Want to make your own trail mix? Oatmeal cups? Flavored cream cheese? Frozen taquitos? There are loads of convenience foods you can make better and cheaper yourself.
There are a lot of things out there that are convenient to grab when you’re out and about. The grocery shelves are filled with snacks and goodies and premade concoctions that are easy to serve at home.
These “convenience” foods make life easier, to be sure, but they can be less than good for us, overly priced, or both.
You Can Make Convenience Foods Better & For Less Money
You probably already know that my heart belongs to homemade. Back in the day when I was young and wrinkle-free, I made lots of things homemade, from 80’s scrunchies to calico shorts, pie crust to popovers.
The casual observer might have thought I was being snobbish, but honestly, I just wanted to save money making things myself.
And have matching shorts and scrunchies. (What can I say, it was the 80s?)
And delicious pies.
And yummy popovers.
Pictured: Good Cheap Eats Cookbook
Over the years in an effort to maximize our resources and enjoy great food at the same time, I’ve slowly started making more of those things that I count as expensive junk food.
I don’t want to be held hostage by frozen foods, bottled beverages, or snack pack sizes of anything. I want fun food to reign at my house, but not at the expense of good health or high prices.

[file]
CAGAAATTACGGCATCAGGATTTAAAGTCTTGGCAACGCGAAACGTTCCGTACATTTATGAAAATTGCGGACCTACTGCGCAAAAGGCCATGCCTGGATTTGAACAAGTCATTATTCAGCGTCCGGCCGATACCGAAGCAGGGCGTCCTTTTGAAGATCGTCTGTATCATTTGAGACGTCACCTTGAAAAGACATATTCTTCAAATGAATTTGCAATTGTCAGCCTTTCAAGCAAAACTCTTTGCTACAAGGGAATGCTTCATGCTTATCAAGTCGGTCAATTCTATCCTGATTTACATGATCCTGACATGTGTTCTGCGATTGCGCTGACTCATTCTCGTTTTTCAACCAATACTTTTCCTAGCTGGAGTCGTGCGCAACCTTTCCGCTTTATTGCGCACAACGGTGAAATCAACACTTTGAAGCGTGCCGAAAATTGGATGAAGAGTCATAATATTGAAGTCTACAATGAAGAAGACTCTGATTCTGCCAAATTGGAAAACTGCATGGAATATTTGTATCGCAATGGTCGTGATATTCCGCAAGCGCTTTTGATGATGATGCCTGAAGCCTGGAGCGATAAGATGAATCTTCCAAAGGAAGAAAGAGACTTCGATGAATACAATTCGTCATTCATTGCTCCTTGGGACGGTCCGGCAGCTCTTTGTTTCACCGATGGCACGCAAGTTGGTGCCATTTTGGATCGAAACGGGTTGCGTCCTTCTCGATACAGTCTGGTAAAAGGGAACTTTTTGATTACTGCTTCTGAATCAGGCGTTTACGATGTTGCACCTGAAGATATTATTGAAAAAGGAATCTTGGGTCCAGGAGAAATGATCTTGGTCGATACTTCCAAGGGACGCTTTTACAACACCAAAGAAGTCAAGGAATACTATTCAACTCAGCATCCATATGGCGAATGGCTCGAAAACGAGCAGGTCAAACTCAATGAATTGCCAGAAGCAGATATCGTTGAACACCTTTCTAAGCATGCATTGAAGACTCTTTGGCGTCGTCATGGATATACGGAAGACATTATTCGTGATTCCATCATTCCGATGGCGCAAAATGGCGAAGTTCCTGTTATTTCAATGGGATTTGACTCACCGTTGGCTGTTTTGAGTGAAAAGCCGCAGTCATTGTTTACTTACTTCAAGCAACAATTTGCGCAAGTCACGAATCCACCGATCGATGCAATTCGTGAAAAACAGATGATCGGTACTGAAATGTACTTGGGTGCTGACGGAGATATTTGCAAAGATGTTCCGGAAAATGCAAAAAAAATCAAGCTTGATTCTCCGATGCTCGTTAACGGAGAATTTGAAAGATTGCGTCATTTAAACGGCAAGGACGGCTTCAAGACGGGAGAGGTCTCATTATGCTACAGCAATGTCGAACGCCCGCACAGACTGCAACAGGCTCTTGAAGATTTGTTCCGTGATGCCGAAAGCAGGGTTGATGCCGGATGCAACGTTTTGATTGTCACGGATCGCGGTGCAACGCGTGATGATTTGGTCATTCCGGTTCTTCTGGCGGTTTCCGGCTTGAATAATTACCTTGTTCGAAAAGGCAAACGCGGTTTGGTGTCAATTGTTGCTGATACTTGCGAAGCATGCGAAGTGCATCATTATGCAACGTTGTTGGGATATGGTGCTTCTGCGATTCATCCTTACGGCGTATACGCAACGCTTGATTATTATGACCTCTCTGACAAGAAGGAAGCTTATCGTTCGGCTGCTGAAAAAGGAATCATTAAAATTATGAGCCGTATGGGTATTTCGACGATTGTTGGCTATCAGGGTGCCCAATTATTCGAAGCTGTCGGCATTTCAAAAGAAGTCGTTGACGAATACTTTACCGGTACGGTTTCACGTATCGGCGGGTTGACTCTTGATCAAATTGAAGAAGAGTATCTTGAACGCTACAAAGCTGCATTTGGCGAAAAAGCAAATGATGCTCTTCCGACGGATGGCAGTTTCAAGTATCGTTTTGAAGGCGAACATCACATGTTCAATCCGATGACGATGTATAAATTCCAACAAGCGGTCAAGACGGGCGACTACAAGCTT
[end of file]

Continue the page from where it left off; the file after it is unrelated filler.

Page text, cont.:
I want to encourage my husband in his desire of eating better and more economically at work, and for my kids to enjoy great homemade food so that they don’t grow up having to mend their ways.
To make cooking and eating just a little more enjoyable and a little bit cheaper?
Who can say no to that?
Make convenience foods yourself.
Making your own convenience foods isn’t exactly “convenient”. There’s a reason why these products are so very popular. They’re easy to grab and throw in your cart. The marketers have convinced you that it’s too hard or too expensive to make it yourself.
It’s true. There’s a history of food manufacturers realizing that if they can just convince the consumer that it’s too hard to mix together flour, butter, and eggs to make a cake on her own, then she will buy the cake mix.
The mix that she has to add butter and eggs to anyway!
Pictured: Ultimate Carrot Cake
I’ve reaped numerous benefits in making convenience foods myself, including be able to:
- experiment with new recipes and things I’ve been hesitant to attempt on a regular basis, like homemade bagels – they are delicious!
- perfect some old favorites that we already love, like tamales
- develop more strategies that will help my family eat better and cheaper, even when we crave “junk food”
- make packing lunches and road trip food a little bit tastier, healthier, and less expensive
Now, there is a reason why manufacturers do so well, selling convenience foods. Some things just aren’t better to make yourself. In the sense that they take a long time or have elaborate prep steps or just don’t cost that much less homemade.
A rotisserie chicken from Costco is easier and about the same price as roasting a chicken myself, so I’m more apt to buy one than to go the DIY route.
However, there are quite a few things that are definitely better (& cheaper!) homemade. Check out these recipes and give one a try!
This post was originally published in September 2013. It has been updated for clarity and relevance.